|Dead Letter Office: Selected Poems||Marko Pogačar||Translated from Croatian by Andrea Jurjević||The Word Works|
|The Olive Trees’ Jazz and Other Poems||Samira Negrouche||Translated from French by Marilyn Hacker||Pleiades Press|
|Poetic Justice: An Anthology of Contemporary Moroccan Poetry||Various authors||Translated from Arabic, French, and Tamazight by Deborah Kapchan with Driss Marjane||Center for Middle Eastern Studies, University of Texas Austin|
|Unexpected Vanilla||Lee Hyemi||Translated from Korean by So J. Lee||Tilted Axis Press|
The Italian Prose in Translation Award
One of two specialty awards in the ALTA program, this one carries a $5,000 purse and “recognizes the importance of contemporary Italian prose (fiction and literary nonfiction) and promotes the translation of Italian works into English.”
The winner named is Diary of a Foreigner in Paris by Curzio Malaparte, translated from Italian and French by Stephen Twilley. (NYRB)
This year’s jurors on this award are Stiliana Milkova, Minna Zallman Proctor, and Will Schutt.
Stephen Twilley is a freelance copyeditor and literary translator. From 2013 to 2021 he was managing editor of the online review Public Books, where he also served a term as section editor for literature in translation.
His own translations from the Italian include Francesco Pacifico’s The Story of My Purity, Marina Mander’s The First True Lie, Giuseppe Tomasi di Lampedusa’s The Professor and the Siren, and Curzio Malaparte’s Diary of a Foreigner in Paris.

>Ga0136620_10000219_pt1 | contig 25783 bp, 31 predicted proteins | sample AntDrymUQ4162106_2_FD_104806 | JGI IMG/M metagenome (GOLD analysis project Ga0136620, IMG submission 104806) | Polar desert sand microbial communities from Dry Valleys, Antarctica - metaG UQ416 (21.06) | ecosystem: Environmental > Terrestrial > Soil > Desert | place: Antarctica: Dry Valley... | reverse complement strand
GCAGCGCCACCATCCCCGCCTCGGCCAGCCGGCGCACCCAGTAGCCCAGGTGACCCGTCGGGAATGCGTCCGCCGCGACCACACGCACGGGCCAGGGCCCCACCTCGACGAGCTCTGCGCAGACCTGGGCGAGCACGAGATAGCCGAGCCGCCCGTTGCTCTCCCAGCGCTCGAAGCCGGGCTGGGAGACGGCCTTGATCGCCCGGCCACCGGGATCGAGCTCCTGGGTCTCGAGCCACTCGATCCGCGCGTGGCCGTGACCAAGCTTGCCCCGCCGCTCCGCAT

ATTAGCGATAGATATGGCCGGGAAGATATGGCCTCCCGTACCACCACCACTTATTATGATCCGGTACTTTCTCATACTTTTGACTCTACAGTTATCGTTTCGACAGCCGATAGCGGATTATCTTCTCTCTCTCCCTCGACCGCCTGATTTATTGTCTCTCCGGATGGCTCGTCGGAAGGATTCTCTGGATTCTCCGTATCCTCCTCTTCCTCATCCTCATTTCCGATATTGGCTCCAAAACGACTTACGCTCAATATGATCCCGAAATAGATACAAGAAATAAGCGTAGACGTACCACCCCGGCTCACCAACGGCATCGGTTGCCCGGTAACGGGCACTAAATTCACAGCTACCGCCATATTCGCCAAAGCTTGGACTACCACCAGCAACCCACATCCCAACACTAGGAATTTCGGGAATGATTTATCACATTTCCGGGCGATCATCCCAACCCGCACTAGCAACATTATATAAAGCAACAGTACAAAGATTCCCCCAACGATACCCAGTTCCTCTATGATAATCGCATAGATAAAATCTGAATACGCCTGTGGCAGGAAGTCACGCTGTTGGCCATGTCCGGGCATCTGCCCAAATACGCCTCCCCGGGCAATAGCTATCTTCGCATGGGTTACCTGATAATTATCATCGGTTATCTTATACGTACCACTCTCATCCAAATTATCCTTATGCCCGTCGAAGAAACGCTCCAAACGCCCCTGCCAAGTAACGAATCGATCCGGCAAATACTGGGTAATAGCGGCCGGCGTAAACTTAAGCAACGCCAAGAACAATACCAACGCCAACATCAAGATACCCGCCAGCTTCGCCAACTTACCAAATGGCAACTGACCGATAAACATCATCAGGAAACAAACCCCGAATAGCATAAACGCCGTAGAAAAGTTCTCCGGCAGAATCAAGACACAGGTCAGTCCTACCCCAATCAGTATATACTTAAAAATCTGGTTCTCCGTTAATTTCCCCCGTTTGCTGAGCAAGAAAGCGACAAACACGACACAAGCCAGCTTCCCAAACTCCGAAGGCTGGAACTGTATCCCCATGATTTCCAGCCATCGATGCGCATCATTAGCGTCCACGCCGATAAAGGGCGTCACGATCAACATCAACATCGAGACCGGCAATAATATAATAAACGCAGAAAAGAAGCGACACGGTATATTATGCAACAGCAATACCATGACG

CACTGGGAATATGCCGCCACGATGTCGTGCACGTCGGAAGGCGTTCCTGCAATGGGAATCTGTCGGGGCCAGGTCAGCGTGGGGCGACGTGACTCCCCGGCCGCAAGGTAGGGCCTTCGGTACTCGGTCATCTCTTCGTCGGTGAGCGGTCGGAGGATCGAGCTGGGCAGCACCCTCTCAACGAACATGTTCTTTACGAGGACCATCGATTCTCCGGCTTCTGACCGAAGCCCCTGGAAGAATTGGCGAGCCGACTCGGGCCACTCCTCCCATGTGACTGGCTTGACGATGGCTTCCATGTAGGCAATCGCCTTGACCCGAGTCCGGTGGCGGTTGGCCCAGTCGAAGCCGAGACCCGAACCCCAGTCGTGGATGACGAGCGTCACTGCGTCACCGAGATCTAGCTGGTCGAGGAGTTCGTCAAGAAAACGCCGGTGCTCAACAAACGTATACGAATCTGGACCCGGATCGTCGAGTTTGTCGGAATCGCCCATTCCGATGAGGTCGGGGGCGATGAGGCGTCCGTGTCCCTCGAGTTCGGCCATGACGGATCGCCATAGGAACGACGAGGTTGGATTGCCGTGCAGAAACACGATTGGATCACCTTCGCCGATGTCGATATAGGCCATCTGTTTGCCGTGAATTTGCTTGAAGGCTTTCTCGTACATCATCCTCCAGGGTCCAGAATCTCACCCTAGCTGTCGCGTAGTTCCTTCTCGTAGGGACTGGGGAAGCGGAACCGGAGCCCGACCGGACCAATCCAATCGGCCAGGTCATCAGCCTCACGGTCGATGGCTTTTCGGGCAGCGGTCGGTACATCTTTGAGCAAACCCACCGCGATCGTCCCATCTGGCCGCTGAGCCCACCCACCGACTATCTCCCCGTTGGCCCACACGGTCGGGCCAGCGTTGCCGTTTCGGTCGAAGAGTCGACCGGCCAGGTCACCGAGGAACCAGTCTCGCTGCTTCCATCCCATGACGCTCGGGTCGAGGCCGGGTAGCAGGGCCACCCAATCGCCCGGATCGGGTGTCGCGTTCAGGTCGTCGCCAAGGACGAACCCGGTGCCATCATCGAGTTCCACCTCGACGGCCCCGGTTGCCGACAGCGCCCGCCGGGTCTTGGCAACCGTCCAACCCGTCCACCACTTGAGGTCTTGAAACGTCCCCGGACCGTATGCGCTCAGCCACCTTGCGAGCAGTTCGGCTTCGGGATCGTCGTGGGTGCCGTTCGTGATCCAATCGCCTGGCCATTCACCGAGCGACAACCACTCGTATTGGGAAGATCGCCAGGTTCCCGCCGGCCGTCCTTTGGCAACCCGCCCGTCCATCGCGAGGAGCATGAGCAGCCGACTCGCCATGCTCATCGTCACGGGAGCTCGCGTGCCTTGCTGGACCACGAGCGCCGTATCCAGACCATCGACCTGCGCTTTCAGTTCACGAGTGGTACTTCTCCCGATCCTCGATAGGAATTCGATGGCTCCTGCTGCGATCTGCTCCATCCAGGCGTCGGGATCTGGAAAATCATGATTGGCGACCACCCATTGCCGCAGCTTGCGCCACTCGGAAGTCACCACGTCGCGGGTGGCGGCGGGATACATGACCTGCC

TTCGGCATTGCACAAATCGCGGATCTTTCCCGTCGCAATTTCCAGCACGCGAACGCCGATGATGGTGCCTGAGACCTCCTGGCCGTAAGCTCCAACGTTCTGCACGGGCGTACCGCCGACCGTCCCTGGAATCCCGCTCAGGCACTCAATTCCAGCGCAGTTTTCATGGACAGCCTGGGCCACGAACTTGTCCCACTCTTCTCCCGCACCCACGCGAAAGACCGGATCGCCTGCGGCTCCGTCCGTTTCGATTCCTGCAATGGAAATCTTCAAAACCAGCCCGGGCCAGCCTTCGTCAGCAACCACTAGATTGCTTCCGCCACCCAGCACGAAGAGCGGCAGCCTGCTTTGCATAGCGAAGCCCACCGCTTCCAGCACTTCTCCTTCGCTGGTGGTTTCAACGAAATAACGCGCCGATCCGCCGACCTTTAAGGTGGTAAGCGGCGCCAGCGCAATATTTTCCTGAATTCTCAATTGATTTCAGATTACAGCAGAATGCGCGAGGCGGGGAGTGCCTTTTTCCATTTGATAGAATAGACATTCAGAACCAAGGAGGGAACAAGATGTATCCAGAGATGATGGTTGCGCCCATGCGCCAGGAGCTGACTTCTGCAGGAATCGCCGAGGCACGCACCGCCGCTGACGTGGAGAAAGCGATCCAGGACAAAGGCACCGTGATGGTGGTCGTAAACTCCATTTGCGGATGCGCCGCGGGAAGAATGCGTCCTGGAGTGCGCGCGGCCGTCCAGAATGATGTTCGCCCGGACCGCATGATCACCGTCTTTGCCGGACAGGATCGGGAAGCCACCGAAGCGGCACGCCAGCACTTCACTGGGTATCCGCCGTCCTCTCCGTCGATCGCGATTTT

Among his current translation projects is a biography of Malaparte, by Maurizio Serra.
The Lucien Stryk Asian Translation Prize
The second of two specialty awards in the program, this one “ecognizes the importance of Asian translation for international literature and promotes the translation of Asian works into English.”
The winner is Endless Song by Nammāḻvār, translated from Tamil by Archana Venkatesan (Penguin Random House India).
This year’s jurors on this award are Jeffrey Angles, Maithreyi Karnoor, and Rajiv Mohabir.
Archana Venkatesan is professor of religious studies and comparative literature at the University of California, Davis. She studies text, visuality, and performance in Tamil speaking South India, with a focus on the early-medieval period.
Her translations are inspired by fieldwork in the temples of Tamilnadu, where Tamil devotional poetry continues to be read, recited, and relished. Guided by the principles of Indic interpretive practices, she performs her translations with noted South Indian classical vocalist, Sikkil Gurucharan.
Venkatesan is the recipient of fellowships from the Guggenheim Foundation, the National Endowment for the Humanities, the National Endowment for the Arts, the American Institute of Indian Studies and Fulbright. She was a UC Davis Chancellor’s Fellow from 2014-2019.
The 2022 National Translation Award in Prose submissions portal will be opened in January.